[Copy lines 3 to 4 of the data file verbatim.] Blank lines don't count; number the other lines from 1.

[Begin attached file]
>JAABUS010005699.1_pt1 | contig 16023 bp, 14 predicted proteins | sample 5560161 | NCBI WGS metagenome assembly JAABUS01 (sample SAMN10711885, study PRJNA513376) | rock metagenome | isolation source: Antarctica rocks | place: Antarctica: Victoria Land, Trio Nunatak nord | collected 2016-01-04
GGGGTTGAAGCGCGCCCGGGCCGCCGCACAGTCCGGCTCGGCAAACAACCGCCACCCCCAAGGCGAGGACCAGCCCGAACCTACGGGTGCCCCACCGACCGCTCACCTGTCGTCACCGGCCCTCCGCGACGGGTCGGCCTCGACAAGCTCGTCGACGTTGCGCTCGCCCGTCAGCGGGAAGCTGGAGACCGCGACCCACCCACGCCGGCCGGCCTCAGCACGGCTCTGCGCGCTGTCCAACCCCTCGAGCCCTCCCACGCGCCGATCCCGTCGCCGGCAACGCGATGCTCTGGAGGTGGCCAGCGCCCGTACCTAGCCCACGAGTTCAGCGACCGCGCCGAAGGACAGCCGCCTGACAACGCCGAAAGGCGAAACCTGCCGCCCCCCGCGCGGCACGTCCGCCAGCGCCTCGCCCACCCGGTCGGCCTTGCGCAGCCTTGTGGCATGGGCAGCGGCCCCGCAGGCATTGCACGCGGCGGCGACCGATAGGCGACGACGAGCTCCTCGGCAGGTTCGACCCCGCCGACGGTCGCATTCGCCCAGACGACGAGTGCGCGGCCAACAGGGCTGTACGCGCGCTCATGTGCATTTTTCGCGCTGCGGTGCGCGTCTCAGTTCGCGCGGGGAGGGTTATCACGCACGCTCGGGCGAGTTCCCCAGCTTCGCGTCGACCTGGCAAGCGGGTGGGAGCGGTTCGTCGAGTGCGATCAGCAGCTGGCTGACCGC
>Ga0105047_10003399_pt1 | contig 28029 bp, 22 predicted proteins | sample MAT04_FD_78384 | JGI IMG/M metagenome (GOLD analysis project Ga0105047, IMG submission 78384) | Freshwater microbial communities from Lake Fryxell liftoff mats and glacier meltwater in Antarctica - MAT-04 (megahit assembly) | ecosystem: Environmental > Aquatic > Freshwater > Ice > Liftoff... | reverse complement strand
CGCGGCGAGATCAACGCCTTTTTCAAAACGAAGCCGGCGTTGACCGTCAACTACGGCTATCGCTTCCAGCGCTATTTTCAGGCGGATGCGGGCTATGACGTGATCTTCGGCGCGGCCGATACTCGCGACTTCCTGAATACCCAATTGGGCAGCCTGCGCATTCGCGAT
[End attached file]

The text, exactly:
>Ga0105047_10003399_pt1 | contig 28029 bp, 22 predicted proteins | sample MAT04_FD_78384 | JGI IMG/M metagenome (GOLD analysis project Ga0105047, IMG submission 78384) | Freshwater microbial communities from Lake Fryxell liftoff mats and glacier meltwater in Antarctica - MAT-04 (megahit assembly) | ecosystem: Environmental > Aquatic > Freshwater > Ice > Liftoff... | reverse complement strand
CGCGGCGAGATCAACGCCTTTTTCAAAACGAAGCCGGCGTTGACCGTCAACTACGGCTATCGCTTCCAGCGCTATTTTCAGGCGGATGCGGGCTATGACGTGATCTTCGGCGCGGCCGATACTCGCGACTTCCTGAATACCCAATTGGGCAGCCTGCGCATTCGCGAT